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housecalls. you have my cell phone. call me at night. its medicine the way they like to practice it and the way we have alternative practicing medicine. is how the patience of a lace trimmed of getting it and they are revolting against this year craddock regulatory system that involves siding with insurance companies and all the hassles that doctors are getting crushed with lately. >> host: let's talk a little bit about leadership and the role that leadership plays. i loved the story do you tell about al brodie and i use that story myself. talk a little bit about that and the role and the example as well of that story and what you think it means to senior leaders in health care? >> guest: you know, i find that many times everybody wants the same thing but there is sort of a break down of communication.
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when bill brody walked through the icu and started talking to nurses -- >> host: tell the audience who bill brody was. >> guest: he was was a part of this initiative to have all the executives adopt the unit and many of of the executives at hopkins adopted the unit, and icu or warder clinic or operating room area and they would meet with the staff, and we still do. they would say what are the safety concerns here? how are you going to harm the next patient? they anticipate what's going to go wrong the next time with a medical catastrophe and let's face it they happen every year and every hospital in the country. it doesn't matter if it's the best are the worse. they have medical mishaps every year. these discussions create sort of in anticipation that allows people to redesign and manage the hospital system to make it safer and you know the employees, the staff and the nurses feel valued. they feel like people listen to
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them and when we have got 46% of doctors saying they are burned out and they don't field value and they are getting crushed with this insurance and having to fight with insurance coverage, value goes a long way and not feeling valued by your hospital is a serious way to alienate the very people that are responsible for safety and creating a safe culture. >> host: so, for those of us who our leaders are ceos of hospitals etc., what role should accountability and transparency play in the way that we conduct our daily business? what is your perception of that? where can we improve? >> guest: it seems like it's the old guard of establishment or if you will, the corporation they resist a little transparency but when you talk to the individuals or the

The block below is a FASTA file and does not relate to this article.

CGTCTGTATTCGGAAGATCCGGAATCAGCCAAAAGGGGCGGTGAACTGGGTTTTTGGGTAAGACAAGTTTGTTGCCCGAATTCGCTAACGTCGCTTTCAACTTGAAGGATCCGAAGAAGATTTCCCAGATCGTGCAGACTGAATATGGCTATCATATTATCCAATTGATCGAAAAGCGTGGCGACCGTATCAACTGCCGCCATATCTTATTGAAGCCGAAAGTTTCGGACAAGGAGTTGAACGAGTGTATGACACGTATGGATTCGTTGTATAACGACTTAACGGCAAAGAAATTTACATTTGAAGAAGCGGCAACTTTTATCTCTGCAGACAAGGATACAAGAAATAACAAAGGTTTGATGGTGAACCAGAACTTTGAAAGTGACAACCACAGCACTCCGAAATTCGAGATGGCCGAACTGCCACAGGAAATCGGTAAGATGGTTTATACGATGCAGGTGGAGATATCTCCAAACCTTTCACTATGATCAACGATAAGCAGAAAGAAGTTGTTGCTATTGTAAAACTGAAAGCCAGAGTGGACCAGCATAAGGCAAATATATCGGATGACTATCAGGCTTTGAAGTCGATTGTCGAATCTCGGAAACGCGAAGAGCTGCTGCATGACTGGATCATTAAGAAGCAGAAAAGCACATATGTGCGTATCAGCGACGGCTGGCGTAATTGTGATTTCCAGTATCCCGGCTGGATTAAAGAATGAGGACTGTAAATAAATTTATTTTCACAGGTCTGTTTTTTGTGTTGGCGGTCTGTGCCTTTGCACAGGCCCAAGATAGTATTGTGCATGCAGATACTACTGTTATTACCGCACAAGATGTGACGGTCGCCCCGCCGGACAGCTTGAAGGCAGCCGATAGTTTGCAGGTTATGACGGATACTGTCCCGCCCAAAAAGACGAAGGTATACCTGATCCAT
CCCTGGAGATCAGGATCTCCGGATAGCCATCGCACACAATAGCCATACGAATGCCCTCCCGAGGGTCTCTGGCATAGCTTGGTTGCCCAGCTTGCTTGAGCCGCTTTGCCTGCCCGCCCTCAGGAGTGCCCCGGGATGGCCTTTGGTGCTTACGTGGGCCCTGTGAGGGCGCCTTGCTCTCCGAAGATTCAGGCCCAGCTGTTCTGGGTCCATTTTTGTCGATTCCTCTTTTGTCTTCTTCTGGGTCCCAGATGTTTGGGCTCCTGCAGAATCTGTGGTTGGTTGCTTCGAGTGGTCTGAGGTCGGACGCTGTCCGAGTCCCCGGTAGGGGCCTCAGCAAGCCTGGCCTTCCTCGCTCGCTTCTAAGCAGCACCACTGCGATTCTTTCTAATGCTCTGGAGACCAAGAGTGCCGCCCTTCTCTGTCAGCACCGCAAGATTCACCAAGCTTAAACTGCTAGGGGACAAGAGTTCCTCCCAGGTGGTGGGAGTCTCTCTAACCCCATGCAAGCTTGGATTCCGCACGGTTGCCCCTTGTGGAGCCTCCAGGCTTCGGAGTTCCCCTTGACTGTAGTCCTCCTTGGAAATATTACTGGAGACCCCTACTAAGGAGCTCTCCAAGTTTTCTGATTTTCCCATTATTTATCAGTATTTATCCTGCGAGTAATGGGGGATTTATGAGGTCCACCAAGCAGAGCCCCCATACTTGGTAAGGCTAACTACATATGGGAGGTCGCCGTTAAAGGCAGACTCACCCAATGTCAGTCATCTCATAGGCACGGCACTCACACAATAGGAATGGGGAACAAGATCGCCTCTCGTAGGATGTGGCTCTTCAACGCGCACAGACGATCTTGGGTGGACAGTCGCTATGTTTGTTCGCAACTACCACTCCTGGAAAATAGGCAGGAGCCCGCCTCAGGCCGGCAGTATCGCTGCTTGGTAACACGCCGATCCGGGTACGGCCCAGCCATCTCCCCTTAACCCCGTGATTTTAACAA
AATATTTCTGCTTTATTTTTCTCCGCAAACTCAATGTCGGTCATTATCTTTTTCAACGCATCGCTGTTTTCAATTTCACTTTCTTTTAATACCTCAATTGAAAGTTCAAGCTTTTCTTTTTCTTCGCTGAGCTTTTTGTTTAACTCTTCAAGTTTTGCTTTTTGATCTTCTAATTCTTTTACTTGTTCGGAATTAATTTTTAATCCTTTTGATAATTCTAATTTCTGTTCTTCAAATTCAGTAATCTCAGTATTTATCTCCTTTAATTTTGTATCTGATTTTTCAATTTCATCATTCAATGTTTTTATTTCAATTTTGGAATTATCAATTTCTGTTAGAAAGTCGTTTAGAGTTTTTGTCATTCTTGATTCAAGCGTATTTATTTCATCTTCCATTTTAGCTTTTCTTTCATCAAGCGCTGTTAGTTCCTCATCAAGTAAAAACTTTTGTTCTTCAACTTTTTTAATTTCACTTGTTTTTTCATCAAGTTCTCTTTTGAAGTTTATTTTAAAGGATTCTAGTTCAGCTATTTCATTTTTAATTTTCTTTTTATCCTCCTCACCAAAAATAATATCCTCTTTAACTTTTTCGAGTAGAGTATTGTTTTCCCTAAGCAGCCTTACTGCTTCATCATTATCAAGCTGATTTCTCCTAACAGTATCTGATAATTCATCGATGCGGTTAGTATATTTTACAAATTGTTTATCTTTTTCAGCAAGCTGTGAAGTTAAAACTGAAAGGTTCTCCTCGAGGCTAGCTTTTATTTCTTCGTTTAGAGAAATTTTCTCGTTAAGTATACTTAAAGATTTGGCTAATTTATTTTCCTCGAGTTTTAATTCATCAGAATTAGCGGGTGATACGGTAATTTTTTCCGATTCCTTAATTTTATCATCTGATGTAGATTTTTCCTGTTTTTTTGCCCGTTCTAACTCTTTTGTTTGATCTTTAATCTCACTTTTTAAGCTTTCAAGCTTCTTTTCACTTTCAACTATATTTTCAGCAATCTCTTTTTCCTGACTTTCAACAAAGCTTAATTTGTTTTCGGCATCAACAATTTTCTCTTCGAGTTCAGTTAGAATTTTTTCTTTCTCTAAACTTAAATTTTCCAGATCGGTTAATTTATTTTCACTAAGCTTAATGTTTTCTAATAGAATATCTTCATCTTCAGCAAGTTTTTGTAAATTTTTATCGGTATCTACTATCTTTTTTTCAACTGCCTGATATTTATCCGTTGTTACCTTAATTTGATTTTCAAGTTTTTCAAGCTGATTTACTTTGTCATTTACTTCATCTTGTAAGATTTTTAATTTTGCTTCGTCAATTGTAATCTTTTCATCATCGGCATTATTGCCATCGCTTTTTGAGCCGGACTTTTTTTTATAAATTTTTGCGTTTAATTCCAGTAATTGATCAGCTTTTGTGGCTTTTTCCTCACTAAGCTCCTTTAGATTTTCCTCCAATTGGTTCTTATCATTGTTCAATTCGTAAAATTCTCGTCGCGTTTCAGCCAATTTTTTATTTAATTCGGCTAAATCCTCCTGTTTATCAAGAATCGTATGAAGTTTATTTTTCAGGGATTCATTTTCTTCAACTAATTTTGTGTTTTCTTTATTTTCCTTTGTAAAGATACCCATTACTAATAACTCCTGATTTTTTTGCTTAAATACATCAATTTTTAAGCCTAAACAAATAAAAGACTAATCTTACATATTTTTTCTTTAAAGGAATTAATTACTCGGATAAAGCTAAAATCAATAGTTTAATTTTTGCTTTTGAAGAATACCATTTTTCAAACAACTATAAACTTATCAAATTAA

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people, the moms, the parents, those who take care of patients, these are all people who are also hospital administrators and they want the best and they understand the value of its. they are smart people. they are pushing this and we are seeing this transparency revolution not driven by patients ironically that driven by the doctors and administrators and organizations that see the waste in health care. it bothers the heck out of them and they want to do something about it. we are seeing surgeons, organizations, all these organizations rallying together to save you know we think it's the right thing to do to be transparent about what we do. we are proud of our results. we have got nothing to hide and if we perform well the public should see it and if we don't the public should see it anyway because we are honest and transparent. i once ordered a c.a.t. scan on
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the patient and it got done on the wrong patient. as soon as i learned about this i ran to the patient's bedside and i said, i'm sorry, you didn't get your c.a.t. scan because there was a mistake and i want to make sure we get it done right away. to the other patient i say, we are sorry we got a c.a.t. scan that was intended for someone else and it was a mistake. i am sorry and i will share the results with you. the patients were not angry like i thought they would be. they looked at me with a sense of appreciation. thank you for being honest with me, doctor. i feel like patience a lot of times just want honesty and they want to be treated with dignity. they want to be treated like they would in any other business and that's what people are hungry for in health care and that is what the organizations and leaders in health care are saying that we need to provide to patients. we did a study recently that looked at the number of national databases follow hospital